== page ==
It starts fifteen minutes before they’re ready with a light airy smell that lays siege to the entire house. Hostages, we are, to the effervescent waves of egg batter churning under intense heat to form the signature Popover scent. Crunchy, flaky and golden brown on the outside; soft, moist and hollow on the inside; this muffin-shaped delight is a special occasion every weekend for dinner.
The popover is the American version of Yorkshire pudding that’s been around since 1850. However, my first encounter with the popover came six years ago at a Neiman Marcus restaurant in Paramus. The bread was so buttery and flaky that when the waiter came around with seconds and thirds, I readily took them, becoming an addict within minutes of my first taste of ambrosia. Since then, my life has changed for the better (though with more carbs).
I select my popover on the basis of appearance, and when no one is looking, by weight (the lighter and more hollow, the better). If I thought the smell was enrapturing before, it’s nothing compared to the moment I open the bread and see the hollow inside held from wall to wall. I always salivate before my first bite of the crunchy exterior mixed with the moist interior and gasp in the glow of its perfection.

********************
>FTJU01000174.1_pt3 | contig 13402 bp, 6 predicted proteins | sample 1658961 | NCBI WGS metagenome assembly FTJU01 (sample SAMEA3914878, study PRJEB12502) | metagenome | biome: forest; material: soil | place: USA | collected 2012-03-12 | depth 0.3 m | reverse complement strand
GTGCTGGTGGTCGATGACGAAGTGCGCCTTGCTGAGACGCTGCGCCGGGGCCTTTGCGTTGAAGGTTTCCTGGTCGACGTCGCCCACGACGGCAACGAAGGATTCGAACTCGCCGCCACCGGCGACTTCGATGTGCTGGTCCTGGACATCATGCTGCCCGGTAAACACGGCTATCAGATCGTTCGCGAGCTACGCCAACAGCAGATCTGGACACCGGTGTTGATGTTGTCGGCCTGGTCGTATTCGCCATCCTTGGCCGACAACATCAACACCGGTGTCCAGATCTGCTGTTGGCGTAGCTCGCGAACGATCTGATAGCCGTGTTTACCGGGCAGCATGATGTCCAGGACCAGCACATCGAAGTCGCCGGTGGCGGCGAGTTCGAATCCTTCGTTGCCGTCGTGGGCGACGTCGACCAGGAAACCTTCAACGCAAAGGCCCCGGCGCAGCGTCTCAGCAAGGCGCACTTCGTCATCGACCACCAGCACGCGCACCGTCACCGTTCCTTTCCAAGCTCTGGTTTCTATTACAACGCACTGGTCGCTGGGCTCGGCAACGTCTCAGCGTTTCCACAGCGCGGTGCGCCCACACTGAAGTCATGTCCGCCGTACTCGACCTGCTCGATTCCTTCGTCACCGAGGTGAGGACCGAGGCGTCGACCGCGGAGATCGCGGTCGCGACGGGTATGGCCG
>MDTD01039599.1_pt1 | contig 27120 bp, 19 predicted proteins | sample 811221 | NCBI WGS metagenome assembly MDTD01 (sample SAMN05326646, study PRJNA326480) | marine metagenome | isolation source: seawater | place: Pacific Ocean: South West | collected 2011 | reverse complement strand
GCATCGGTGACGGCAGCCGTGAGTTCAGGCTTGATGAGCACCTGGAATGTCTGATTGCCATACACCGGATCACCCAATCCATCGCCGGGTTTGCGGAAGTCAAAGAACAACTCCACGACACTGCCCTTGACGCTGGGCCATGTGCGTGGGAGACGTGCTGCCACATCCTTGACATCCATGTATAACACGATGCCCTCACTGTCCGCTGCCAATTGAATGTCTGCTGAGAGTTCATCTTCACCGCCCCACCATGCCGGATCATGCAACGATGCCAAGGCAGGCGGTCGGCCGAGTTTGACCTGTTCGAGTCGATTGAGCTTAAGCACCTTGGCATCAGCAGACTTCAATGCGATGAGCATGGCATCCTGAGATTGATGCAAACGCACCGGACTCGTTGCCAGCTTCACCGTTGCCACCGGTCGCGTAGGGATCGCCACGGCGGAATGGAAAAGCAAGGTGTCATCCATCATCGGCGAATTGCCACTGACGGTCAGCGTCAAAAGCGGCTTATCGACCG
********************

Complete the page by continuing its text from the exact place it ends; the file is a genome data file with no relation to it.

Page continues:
The popover is the first food I eat and the only food on my plate. Once I finish the popover, I attempt to eat the salmon or the green beans, but the majority of my time is spent eyeing my next popover and praying that no one takes it as I skillfully move food around my plate.
In the height of conversation, when the family is most distracted, I select my next popover. However, my elation soon gives me away, and I am subsequently yelled at for not eating my salmon and beans. But that’s routine.
The total prep and cooking time is approximately 3.5 hours, but I can assure you that it’s well worth the wait. It’s what I look forward to every weekend. It’s the day I invite just one friend over for dinner (because I can’t bear to share). It’s the meal served on every birthday, holiday, and special occasion. And it’s the meal that no one wastes (or else incur the family’s wrath that, rightfully, rises from the buttery bread).